Perhaps the most important benefit of the concession model lies in the concept of risk transfer—the ability to transfer important and costly risks away from taxpayers and to a concessionaire. Some of those risks include:

  • Revenue risk/demand risk: The concessionaire would bear 100% of the revenue risk, meaning that the concessionaire—not taxpayers—takes on the risk that enough user-fee-paying customers show up to the parks to cover the costs. This naturally incentivizes the concessionaire to provide high-quality facilities that attract users, and because of these incentives the private sector tends to be much more attuned to service quality and prioritization of resources. Simply put, the concessionaire would bear the risk that no one shows up at the parks they operate and they eat the entire loss, with no backstop by state tax dollars. Now there's naturally some counter-risk here, in that the state would bear a small degree of risk that the concessionaire doesn't go bankrupt at some point in the contract, but (a) this is a risk borne in almost any public-private contract, and (b) this risk can essentially be neutralized if the state does some simple upfront due diligence in ensuring that bidding companies are financially healthy. Vetting qualified vendors is a common task undertaken in many state procurement processes, so nothing new there.
  • Appropriation risk: State parks operating under a concession no longer bear the appropriation risk that we're seeing play out in real life across the country, as parks get axed from state budgets amid rampant state fiscal crises (some examples include California, New York and Louisiana). Really, this is more of a risk that's eliminated, rather than transferred to the concessionaire (see revenue risk discussion above), so revenue/demand risk and appropriations risk are really two sides of the same coin.
  • Operational risks: Operational risks transferred to the concessionaire generally involve things like system/facility maintenance and environmental and regulatory compliance. Since the concessionaire is taking over the whole operation, they—not the state—would bear the costs for most operations and maintenance, if not all. Procuring authorities would need to think through important issues like how to handle deferred maintenance, meaning the degree to which the concessionaire would be asked to address a maintenance backlog that may have accumulated under government operation (since policymakers generally tend to skimp on things like asset maintenance in favor of funding other pet programs). States may choose to try and address deferred maintenance through a concession, or they may not—the key is that's a policy decision to make on a case-by-case basis.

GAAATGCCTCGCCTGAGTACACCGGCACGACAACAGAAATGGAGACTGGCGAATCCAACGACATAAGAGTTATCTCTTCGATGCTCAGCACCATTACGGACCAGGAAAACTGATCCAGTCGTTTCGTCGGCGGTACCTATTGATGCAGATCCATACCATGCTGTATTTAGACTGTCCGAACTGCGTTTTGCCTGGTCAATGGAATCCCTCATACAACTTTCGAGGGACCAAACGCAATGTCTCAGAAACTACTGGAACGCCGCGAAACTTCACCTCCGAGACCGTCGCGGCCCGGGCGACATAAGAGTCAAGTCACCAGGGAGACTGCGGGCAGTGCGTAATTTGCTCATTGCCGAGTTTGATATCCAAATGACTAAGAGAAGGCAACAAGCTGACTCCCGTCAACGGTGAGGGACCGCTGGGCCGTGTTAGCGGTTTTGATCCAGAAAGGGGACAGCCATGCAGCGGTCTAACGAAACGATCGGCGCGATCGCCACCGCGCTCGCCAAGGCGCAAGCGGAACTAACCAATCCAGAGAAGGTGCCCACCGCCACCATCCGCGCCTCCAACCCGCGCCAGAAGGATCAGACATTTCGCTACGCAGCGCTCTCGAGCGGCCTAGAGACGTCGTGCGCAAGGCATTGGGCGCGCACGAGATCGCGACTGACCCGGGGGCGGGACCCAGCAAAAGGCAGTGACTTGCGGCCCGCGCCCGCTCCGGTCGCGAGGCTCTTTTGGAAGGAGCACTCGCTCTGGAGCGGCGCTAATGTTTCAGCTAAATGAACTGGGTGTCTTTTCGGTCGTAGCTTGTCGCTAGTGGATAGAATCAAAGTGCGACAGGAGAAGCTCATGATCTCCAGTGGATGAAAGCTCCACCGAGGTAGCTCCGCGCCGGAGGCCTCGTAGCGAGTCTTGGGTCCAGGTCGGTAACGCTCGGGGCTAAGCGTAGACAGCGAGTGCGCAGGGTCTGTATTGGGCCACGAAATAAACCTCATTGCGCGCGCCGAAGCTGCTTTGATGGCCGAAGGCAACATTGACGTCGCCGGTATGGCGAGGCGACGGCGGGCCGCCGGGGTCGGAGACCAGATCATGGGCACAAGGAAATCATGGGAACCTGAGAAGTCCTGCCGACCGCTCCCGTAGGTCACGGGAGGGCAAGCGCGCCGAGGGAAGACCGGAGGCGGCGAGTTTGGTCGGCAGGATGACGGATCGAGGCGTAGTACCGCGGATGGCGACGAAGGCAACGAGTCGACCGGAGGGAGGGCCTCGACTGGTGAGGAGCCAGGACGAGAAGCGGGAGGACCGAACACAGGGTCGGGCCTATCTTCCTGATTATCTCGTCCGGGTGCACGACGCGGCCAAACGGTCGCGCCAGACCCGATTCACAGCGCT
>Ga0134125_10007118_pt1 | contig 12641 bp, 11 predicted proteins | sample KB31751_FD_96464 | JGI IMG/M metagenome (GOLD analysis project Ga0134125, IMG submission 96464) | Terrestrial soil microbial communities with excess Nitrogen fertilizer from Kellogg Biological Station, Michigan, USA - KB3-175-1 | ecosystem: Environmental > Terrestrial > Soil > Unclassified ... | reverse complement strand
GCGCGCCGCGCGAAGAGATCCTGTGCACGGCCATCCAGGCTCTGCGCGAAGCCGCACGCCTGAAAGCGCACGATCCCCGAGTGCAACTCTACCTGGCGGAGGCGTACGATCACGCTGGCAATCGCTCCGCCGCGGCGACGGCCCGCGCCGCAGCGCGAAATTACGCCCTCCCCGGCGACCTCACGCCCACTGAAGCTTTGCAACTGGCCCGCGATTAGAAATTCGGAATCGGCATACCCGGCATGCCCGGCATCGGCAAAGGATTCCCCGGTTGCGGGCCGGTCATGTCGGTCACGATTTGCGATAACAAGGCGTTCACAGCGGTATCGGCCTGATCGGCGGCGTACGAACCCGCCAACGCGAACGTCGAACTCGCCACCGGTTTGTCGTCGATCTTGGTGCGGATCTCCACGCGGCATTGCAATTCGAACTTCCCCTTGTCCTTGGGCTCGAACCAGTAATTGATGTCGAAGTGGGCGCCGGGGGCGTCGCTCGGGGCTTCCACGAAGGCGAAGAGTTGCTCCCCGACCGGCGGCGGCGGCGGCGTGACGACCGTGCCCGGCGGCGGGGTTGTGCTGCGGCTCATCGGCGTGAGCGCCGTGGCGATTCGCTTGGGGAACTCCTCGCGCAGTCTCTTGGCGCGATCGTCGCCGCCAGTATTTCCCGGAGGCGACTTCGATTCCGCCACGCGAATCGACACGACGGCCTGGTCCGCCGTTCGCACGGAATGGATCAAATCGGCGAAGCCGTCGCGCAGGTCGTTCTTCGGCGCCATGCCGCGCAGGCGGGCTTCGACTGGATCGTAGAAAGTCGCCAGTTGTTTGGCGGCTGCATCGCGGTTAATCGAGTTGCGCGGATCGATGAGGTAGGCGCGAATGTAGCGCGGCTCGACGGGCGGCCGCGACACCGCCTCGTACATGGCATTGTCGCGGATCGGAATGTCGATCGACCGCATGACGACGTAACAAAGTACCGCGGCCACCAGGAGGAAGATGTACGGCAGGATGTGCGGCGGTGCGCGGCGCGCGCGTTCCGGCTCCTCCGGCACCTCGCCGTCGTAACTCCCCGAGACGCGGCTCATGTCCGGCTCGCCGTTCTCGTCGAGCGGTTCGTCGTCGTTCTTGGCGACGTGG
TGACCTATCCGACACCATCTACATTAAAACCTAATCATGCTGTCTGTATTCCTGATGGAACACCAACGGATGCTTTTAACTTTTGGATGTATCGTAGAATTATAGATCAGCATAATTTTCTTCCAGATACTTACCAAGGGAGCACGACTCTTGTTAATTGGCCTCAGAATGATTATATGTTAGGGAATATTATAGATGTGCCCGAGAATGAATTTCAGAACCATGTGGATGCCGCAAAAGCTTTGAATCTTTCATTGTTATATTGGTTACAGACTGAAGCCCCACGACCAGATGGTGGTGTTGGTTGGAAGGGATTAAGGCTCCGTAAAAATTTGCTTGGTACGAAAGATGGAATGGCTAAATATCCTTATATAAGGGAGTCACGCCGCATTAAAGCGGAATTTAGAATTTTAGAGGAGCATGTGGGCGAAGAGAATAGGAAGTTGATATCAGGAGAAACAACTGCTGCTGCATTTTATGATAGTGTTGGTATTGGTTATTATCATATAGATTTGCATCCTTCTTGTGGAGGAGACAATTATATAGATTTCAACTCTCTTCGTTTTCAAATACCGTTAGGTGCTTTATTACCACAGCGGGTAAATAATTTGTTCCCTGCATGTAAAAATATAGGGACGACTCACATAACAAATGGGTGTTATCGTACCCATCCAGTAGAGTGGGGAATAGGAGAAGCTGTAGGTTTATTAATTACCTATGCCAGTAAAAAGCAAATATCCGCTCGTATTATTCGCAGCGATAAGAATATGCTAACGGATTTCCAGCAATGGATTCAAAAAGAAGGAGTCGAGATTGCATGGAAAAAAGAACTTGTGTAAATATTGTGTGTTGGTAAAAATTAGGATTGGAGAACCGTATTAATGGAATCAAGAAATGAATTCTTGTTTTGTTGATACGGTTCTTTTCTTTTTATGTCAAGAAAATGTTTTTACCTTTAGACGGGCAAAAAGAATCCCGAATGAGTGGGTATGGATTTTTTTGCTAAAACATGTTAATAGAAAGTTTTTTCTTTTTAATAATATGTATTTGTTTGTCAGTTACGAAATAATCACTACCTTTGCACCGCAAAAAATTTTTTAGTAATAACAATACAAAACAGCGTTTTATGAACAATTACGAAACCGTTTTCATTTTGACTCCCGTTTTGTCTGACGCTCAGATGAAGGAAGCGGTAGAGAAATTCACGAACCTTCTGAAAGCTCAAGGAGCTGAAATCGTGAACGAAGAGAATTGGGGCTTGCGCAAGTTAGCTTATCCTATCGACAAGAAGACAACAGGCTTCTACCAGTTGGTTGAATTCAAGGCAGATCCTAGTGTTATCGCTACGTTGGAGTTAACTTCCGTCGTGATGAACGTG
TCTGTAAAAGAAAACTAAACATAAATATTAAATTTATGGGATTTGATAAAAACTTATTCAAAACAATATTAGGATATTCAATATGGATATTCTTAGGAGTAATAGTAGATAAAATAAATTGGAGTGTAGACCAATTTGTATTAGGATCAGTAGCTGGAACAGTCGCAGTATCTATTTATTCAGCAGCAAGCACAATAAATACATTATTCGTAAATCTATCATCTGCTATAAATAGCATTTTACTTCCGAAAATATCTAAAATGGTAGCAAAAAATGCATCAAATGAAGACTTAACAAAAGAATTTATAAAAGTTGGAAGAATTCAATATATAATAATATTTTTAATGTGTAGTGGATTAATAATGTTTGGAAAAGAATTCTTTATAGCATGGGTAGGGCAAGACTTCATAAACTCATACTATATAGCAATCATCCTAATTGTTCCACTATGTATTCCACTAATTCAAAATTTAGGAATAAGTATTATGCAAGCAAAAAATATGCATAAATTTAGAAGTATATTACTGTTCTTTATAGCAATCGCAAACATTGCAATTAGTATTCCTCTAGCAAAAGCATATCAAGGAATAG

• Legal risk/liability: Parks concessionaires have to insure themselves and are exposed to lawsuits and a variety of other risks that taxpayers currently bear under state operation. Also, states tend to self-insure, which means that they spend a lot of money outside of the parks budget to run their own insurance shops. A concessionaire would take on insurance responsibilities for any parks they operate, taking away those costs from the state.
  • Project delivery risk: To the extent that there might be some capital expenditure involved in a given concession (like a visitors center or the construction of facilities in a new state park), the concessionaire would effectively take on the project delivery risks that the state would have otherwise taken if it was doing the same project. Examples of these include construction cost risk (i.e., cost overruns, ubiquitous in the public sector) and schedule/delivery risk (every day a facility isn't open is a day that the operator can't collect revenue) on any potential capital projects that policymakers may desire. Transferring the risk of cost overruns and schedule slips from the public sector to a concessionaire is a huge, obvious benefit to taxpayers. And concessionaires are much more nimble in project delivery than governments, delivering projects better, faster and cheaper without the weight of labrynthine and costly public sector procurement rules, wage mandates and the like.

It's for all of these reasons that parks concessions seem like a no-brainer for cash-strapped states to consider as a viable and positive alternative to budget cuts, closures, tax hikes and other bad policy choices states are otherwise confronting. Even if policymakers believe that it is a core function of government to provide public recreation facilities, it does not then follow that government has to be the one to run those facilities. If a private concessionaire offers to keep parks open that would otherwise just be shut down, taking on costs and risks that taxpayers would otherwise bear, why would a responsible policymaker say no?

UPDATE: See related thoughts on parks from Goldwater Institute economist Byron Schlomach here and here.

Leonard Gilroy is Director of Government Reform